image:  Fabio Di Lupo

Friday, February 20, 2015

What Snow Storm? Go See the Fresh Listings [Get 'Em Hot]

by Osman Parvez


A storm is bearing down on Boulder this weekend, but if you're seriously shopping for real estate - put on your boots. You need to see listings when they're fresh.     

This week, 26 new property listings hit the Boulder real estate market. We culled the bad locations, refreshed listings, and other undesirables. Here are 12 worth seeing.  


Call me to schedule a private showing.  303.746.6896.



Attached Dwellings 




1301 Canyon Blvd 408 | $1,249,000 More Details 

If you're looking for a turn-key, luxury condo, this is a good option. The location doesn't get any closer to downtown. 1500 SF, two garage spaces, lock and leave.






900 Pearl St 207 & 209 | $2,750,000 More Details 

You won't often see a fire sale at the high end, not in this market anyway. The asking price was nearly $4MM last year and the owner paid $2.76MM in 2005. 4 bedrooms, 4 baths, nearly 4,000 SF and nearly 850 SF of rooftop terrace? Jump on it, now. Call me for a private showing at 303.746.6896.



3000 Broadway St 10 & 11| $698,888 More details 



Two units, one great location but probably most appropriate for an investor. Live in the top, rent the bottom or vice-versa. The location offers easy downtown access, the finishes... well, not so fantastic.








2850 E College Ave 309 | $424,900 More Details 


A solid choice for a CU student. Landmark Lofts are adjacent to campus and modern, which means Junior can focus on school instead of maintenance. Student density is very high in this location, but it's not the party side of town. Probably not the right choice for anyone else. 






Single Family Homes 




3674 Chase Ct | $559,000 More Details 

The large lot and updates are great. The basement bedrooms, not so much but it's liveable. You're on a street with little traffic and the house faces north/south, the outdoor spaces look pretty good. Martin Acres has seen a lot of activity this spring. Prepare for a bidding war. 




2485 Dartmouth Ave | $715,000 More Details 

This one is on the less busy, upper part of Dartmouth Ave or it wouldn't have made the cut. Interior isn't entirely dated, but it could use a refresh. The value is in the open space access, views, and schools. 









2715 Iliff St | $839,900 More Details 

We don't know about "coveted" but this is a solid location on Table Mesa. If you have need for 6 bedrooms, this could work for you. Interior is dated. 







4455 Chippewa Dr | $850,000 More Details 


A large ranch without a basement in Frasier meadows. Four bedrooms, three baths, and no stairs. With respect to valuation, we recommend carefully reviewing the comps and past history on the MLS before writing that offer.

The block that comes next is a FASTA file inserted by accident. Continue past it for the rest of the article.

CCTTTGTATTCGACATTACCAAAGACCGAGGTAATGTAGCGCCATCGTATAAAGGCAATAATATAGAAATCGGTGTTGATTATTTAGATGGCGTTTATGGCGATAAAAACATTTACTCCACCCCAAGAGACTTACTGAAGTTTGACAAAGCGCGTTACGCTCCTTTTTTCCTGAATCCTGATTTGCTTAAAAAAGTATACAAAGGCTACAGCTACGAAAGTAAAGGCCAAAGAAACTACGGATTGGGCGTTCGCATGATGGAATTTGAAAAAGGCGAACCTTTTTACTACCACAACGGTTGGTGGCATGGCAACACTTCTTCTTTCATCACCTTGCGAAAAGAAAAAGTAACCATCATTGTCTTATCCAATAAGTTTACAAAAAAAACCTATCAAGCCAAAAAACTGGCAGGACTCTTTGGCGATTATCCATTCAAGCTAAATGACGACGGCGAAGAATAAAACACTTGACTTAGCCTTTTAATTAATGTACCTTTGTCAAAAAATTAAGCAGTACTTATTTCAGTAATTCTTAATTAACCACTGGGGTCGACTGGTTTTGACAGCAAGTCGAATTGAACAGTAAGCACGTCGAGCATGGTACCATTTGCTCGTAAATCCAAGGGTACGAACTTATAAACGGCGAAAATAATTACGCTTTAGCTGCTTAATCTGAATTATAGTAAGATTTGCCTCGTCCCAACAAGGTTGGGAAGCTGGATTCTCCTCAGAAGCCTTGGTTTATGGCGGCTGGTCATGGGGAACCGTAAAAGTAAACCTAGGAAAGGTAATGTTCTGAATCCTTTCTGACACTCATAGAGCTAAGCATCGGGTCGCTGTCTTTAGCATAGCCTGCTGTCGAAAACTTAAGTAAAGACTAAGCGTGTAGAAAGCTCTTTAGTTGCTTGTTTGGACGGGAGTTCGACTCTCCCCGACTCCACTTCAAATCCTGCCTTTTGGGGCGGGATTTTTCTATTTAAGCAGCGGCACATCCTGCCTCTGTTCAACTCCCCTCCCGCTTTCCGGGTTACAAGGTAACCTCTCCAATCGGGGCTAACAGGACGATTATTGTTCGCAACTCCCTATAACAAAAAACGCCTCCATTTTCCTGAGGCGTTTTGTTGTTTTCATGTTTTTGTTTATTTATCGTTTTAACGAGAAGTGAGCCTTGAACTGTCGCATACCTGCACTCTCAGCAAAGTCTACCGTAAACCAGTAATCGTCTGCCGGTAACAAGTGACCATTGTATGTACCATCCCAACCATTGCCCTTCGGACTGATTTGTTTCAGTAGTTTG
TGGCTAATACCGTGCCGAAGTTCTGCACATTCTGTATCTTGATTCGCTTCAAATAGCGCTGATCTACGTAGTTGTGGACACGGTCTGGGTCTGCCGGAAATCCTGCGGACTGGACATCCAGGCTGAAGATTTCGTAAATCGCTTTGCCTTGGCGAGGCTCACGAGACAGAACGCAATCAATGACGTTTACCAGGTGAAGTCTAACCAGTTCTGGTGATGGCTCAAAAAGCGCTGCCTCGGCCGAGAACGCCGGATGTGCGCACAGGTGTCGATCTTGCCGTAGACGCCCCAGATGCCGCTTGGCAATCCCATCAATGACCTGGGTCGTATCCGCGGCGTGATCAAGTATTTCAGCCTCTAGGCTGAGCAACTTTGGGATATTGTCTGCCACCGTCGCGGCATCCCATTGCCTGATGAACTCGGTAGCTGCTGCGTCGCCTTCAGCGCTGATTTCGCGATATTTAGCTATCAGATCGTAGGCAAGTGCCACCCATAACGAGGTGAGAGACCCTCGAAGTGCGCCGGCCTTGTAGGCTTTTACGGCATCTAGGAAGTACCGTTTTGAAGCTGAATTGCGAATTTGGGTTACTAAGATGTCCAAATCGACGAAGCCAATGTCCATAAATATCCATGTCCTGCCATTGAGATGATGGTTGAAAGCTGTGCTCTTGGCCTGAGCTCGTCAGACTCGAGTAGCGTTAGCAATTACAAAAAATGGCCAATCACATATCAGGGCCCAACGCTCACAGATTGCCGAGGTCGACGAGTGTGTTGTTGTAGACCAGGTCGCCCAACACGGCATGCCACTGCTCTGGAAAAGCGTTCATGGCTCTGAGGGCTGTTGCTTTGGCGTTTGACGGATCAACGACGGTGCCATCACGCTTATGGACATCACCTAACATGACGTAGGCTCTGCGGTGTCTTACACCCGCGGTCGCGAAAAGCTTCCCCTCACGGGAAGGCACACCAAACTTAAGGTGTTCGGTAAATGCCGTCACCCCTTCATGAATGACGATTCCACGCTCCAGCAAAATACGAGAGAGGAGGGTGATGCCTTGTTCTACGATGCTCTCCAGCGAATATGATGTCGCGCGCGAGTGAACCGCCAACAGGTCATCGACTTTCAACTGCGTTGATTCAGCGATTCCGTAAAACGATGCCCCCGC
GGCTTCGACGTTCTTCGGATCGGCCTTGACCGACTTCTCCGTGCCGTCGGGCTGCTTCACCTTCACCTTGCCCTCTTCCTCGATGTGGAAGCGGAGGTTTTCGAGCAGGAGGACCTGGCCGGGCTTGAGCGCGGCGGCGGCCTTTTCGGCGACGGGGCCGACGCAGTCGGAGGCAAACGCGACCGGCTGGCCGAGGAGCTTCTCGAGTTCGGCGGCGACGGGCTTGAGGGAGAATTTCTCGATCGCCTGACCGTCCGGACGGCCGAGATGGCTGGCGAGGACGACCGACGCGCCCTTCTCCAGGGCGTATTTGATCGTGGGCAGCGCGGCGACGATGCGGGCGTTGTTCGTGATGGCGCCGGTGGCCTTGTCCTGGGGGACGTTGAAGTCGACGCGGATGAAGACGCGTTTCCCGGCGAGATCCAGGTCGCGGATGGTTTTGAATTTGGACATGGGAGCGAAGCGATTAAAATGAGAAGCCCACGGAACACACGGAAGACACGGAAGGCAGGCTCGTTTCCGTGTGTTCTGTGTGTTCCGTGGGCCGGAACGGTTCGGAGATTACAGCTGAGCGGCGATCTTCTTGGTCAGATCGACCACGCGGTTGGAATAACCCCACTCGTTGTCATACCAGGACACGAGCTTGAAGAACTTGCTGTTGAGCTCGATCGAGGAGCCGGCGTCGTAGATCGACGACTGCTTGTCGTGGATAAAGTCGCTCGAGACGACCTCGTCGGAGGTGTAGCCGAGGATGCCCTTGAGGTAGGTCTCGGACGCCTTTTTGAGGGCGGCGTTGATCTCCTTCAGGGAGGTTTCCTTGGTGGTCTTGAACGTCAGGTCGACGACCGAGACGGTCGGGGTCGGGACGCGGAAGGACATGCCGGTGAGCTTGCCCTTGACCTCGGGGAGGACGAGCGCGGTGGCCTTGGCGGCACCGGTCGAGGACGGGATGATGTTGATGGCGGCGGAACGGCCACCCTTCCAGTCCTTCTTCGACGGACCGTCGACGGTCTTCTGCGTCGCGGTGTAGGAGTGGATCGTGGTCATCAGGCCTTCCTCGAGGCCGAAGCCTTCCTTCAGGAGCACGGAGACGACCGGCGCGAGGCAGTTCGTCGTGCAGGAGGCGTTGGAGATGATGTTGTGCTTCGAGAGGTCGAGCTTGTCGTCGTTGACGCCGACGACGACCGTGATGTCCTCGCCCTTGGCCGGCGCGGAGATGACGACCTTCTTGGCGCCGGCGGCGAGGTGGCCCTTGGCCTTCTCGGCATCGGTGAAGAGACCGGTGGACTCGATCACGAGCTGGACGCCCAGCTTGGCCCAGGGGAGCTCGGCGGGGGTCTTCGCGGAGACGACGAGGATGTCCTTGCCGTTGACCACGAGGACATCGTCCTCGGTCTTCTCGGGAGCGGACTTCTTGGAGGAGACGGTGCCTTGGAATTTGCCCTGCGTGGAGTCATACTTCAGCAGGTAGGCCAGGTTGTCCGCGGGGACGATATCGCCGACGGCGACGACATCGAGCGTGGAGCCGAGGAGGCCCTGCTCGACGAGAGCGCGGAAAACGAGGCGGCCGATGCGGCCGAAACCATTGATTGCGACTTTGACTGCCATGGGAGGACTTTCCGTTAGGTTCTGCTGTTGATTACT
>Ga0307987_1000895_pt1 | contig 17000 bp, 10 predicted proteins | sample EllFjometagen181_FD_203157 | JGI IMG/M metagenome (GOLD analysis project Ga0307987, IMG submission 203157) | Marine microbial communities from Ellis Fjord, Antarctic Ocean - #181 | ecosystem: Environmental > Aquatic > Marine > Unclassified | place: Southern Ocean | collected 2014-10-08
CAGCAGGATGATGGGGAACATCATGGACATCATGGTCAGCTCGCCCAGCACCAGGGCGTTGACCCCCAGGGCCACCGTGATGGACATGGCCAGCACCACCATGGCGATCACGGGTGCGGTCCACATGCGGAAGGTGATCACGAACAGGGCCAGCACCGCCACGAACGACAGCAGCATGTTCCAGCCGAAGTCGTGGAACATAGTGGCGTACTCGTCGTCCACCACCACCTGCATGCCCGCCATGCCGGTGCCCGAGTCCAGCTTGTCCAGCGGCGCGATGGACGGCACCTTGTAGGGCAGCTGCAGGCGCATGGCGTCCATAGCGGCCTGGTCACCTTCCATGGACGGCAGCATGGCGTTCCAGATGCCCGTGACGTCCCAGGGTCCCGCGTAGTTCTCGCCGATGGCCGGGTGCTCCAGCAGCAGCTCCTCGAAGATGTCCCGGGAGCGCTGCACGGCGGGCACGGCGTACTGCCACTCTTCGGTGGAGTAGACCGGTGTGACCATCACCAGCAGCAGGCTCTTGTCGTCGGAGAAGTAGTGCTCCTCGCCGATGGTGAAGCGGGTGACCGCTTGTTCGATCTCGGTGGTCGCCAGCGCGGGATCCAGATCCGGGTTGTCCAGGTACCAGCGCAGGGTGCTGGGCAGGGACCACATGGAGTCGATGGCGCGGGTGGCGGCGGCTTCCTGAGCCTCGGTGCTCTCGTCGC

865 13th St | $850,000 More Details 

This was already under contract once and now it's back. The split layout and non conforming bedrooms aren't great, but the location is very desirable. Check for red cups in adjacent recycle bins, this location tends to have a lot of students. Lots of comments in the SPD, read carefully. 



3975 Newport Ln | $925,000 More Details 

Very quiet location in Wonderland Lake. Finishes could use an update. Easy access to open space and west of Broadway. We're not huge fans of a split layouts, most buyers prefer all bedrooms on the main or upper levels but this factor is largely offset by the location.







300 Evergreen Ave | $2,385,000 More Details 


A trophy in one of the best locations in town. Nicely updated and buttoned up. Comparable to Trailhead without the construction risk. We're taking clients to see it this afternoon, so will have more details shortly. Call with questions or to arrange a private showing. 

ph: 303.746.6896





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Like this analysis?    Subscribe to our client research report.     
Want to get blog updates via email?  Click HERE.       
Ready to buy or sell?  Schedule an appointment or call 303.746.6896. 
You can also like our Facebook page or follow us on Twitter.

As always, your referrals are deeply appreciated.  

--
The ideas and strategies described in this blog are the opinion of the writer and subject to business, economic, and competitive uncertainties.   We strongly recommend conducting rigorous due diligence and obtaining professional advice before buying or selling real estate. 

image: Dave S.

Thursday, February 19, 2015

The End of Free Money [Make A Smarter Decision]

by Osman Parvez

After nearly a decade, the Fed has announced the end of its bond buying program and a return to normal activity. In other words, expect rising rates in 2015... eventually.    

When?  It's everyone's obsession and anyone's guess.   


The latest Federal Reserve meeting minutes have a fascinating discussion over the timing of tightening rates and signaling to markets. My suggestion is to watch for signs of a healthy labor market and for inflation indicators. Given the Fed's indecision, I expect rates will rise too slowly, not too fast. 

What's the Impact?
The answer depends on how the economy continues to grow in our region, when and how quickly rates begin to rise, and many other factors. 

Here's what rising rates looked like the last time around.

The Past
During the last real estate cycle, the Boulder market was impacted from top down. Higher end homes (at the time $1MM+) saw inventory rise and prices fall first. Eventually it trickled down to the middle of the market. At the very tail end of the cycle, the entry level saw a brief and shallow decline.